Dec 19, 2023 - Technology

Hackers leak game plans in Insomniac Games breach

Illustration of a ransom note made of binary numbers.

Shoshana Gordon/Axios

The Rhysida ransomware gang has leaked a trove of internal documents stolen from Sony's Insomniac Games, including game roadmaps, character art, budgets and details about the highly anticipated Wolverine game release.

Driving the news: Rhysida dumped 1.67 terabytes of files, or a little more than 1.3 million files on its leak site Tuesday after Insomniac Games refused to pay a $2 million ransom.

Why it matters: An initial review of the leaked documents seen by Axios shows that the gang was able to grab some of Insomniac's highest value assets.

The big picture: Rhysida has become a prolific ransomware purveyor in recent months, targeting a wide variety of critical infrastructure organizations.

  • In August, the gang claimed responsibility for an attack on Prospect Medical Holdings and leaked more than 500,000 Social Security numbers.
  • Rhysida was also behind a ransomware attack on the British Library last month.
  • The Cybersecurity and Infrastructure Security Agency issued an advisory last month warning companies to be on guard for the gang and noted that Rhysida had already targeted organizations in the education, manufacturing, information technology and government sectors.

Catch up quick: Reports of a ransomware attack targeting Insomniac started last week, and the hackers gave the company six days to pay a ransom or face a leak.

  • At the time, an Insomniac spokesperson told Axios that the company was investigating the claims and it had "no reason to believe that any other SIE or Sony divisions have been impacted."
  • Insomniac did not immediately respond to a request for comment on Tuesday.

Details: The trove of documents includes internal Slack messages between game developers, copies of employee's passport information and details about the company's royalty bonus plans.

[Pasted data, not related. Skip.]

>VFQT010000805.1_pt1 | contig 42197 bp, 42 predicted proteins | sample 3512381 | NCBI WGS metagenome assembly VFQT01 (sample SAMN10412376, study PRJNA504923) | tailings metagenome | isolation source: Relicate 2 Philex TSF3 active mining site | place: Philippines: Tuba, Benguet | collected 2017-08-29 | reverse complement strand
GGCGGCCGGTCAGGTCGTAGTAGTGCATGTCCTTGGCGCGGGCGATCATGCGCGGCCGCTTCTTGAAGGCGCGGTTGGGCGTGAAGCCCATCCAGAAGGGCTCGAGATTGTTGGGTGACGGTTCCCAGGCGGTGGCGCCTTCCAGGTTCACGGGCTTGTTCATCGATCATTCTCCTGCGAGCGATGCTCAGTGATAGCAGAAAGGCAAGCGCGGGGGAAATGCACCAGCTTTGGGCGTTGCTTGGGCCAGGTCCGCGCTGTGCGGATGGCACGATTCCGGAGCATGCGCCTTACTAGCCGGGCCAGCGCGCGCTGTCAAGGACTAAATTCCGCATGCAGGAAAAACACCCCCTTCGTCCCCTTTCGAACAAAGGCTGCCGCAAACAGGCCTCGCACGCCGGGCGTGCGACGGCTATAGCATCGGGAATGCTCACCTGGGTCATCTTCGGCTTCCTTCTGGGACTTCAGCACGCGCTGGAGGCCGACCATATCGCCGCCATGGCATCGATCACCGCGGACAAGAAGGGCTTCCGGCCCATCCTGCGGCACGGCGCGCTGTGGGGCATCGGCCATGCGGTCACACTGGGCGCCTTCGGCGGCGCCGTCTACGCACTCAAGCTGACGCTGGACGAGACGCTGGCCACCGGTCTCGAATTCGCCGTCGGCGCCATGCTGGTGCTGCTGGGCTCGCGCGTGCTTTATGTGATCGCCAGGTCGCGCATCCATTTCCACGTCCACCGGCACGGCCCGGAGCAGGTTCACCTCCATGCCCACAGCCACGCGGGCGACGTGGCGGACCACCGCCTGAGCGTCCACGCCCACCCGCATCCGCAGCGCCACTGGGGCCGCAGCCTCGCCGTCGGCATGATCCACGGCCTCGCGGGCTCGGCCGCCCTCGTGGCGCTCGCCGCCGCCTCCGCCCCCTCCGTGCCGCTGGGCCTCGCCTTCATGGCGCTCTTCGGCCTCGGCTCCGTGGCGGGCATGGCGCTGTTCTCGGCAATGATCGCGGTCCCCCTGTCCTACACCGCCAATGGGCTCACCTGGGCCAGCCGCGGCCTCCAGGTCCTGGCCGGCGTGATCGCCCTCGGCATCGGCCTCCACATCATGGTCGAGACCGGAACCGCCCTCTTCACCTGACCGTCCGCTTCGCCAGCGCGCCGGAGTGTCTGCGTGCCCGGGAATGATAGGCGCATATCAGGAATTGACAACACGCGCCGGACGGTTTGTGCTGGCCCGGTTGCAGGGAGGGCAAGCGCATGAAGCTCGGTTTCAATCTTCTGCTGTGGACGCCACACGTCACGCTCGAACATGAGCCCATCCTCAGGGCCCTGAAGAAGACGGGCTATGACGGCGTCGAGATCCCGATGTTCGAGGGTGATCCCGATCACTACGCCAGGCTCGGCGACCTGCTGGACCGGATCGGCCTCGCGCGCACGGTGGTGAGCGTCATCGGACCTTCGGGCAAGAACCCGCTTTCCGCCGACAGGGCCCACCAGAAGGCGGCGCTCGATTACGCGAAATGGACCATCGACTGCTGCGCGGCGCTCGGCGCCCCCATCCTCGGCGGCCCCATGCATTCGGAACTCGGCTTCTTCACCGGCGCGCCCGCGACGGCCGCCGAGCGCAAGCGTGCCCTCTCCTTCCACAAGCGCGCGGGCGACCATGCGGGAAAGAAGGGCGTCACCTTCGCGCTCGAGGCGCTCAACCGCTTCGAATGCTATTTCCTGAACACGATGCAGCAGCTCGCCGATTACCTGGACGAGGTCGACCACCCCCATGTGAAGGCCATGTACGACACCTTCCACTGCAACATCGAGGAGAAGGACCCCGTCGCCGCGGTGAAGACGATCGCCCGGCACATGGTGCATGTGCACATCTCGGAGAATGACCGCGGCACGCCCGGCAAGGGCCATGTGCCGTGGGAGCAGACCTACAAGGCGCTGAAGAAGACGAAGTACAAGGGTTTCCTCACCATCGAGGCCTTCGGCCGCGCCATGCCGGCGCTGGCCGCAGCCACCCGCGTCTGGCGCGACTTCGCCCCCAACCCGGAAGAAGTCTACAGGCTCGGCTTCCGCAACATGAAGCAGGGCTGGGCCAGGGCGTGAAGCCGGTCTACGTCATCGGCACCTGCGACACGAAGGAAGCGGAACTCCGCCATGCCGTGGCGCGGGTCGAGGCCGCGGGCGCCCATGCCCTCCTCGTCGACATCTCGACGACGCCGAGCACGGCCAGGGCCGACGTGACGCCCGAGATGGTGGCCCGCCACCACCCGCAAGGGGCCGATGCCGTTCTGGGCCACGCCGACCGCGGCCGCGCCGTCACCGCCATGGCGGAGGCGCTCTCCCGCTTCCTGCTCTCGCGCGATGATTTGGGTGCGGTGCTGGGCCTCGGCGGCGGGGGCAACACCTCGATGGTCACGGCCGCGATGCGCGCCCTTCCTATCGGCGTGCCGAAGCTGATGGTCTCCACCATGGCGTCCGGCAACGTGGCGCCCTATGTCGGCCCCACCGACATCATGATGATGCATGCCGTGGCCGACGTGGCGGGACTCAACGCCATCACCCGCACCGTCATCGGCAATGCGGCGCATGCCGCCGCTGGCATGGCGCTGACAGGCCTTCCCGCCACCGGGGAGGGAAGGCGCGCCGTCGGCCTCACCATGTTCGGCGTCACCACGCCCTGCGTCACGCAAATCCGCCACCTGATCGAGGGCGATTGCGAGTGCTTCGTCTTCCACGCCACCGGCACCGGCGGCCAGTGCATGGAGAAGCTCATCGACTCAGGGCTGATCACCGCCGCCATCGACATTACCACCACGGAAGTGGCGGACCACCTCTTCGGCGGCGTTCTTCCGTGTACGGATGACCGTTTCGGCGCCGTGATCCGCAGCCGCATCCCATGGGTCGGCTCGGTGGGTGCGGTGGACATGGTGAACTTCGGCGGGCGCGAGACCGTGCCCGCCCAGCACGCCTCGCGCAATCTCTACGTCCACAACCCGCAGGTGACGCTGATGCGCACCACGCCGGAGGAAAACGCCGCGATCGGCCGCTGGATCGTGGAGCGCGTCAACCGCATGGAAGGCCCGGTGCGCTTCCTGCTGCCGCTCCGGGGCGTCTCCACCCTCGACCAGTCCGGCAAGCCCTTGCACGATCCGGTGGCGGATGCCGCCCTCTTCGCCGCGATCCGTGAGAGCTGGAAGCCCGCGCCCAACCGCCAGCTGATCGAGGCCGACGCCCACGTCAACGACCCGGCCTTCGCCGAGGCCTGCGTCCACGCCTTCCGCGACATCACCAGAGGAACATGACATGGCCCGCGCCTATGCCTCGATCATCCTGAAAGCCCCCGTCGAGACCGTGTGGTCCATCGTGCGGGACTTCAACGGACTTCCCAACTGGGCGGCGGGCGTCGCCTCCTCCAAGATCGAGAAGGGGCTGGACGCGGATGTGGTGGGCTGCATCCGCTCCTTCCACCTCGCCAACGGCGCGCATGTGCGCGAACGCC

• The leaked documents also appear to include non-disclosure agreements between Insomniac and other companies, including Activision, Apple, NBCUniversal and other studios.

Thought bubble from Axios gaming reporter Stephen Totilo:

  • The scope of the hacked information is unprecedented even for the leaky video game industry.
  • Details of an upcoming Wolverine game's storyline or rough footage of the game in action may grab some public attention — and even motivate hackers to threaten other studios — but it's unlikely to blunt interest in the polished, finished game.
  • A leak of Grand Theft Auto VI footage in late 2022 didn't stop the game's first official trailer in late 2023 from garnering 100 million views in record time.

Yes, but: The documents have not been verified, and sometimes hacker gangs don't fully understand the data they've leaked.

  • It's possible the pieces of information in these documents are outdated and could be taken out of context.

What we're watching: The fallout from this leak — including the public disclosure of apparent budget and royalty cut documents — could cause a ripple effect across the industry as Insomniac's competitors get wind of what they're working on.

  • Law enforcement officials have also yet to crackdown on the gang or make any public comments about potential investigations.
Go deeper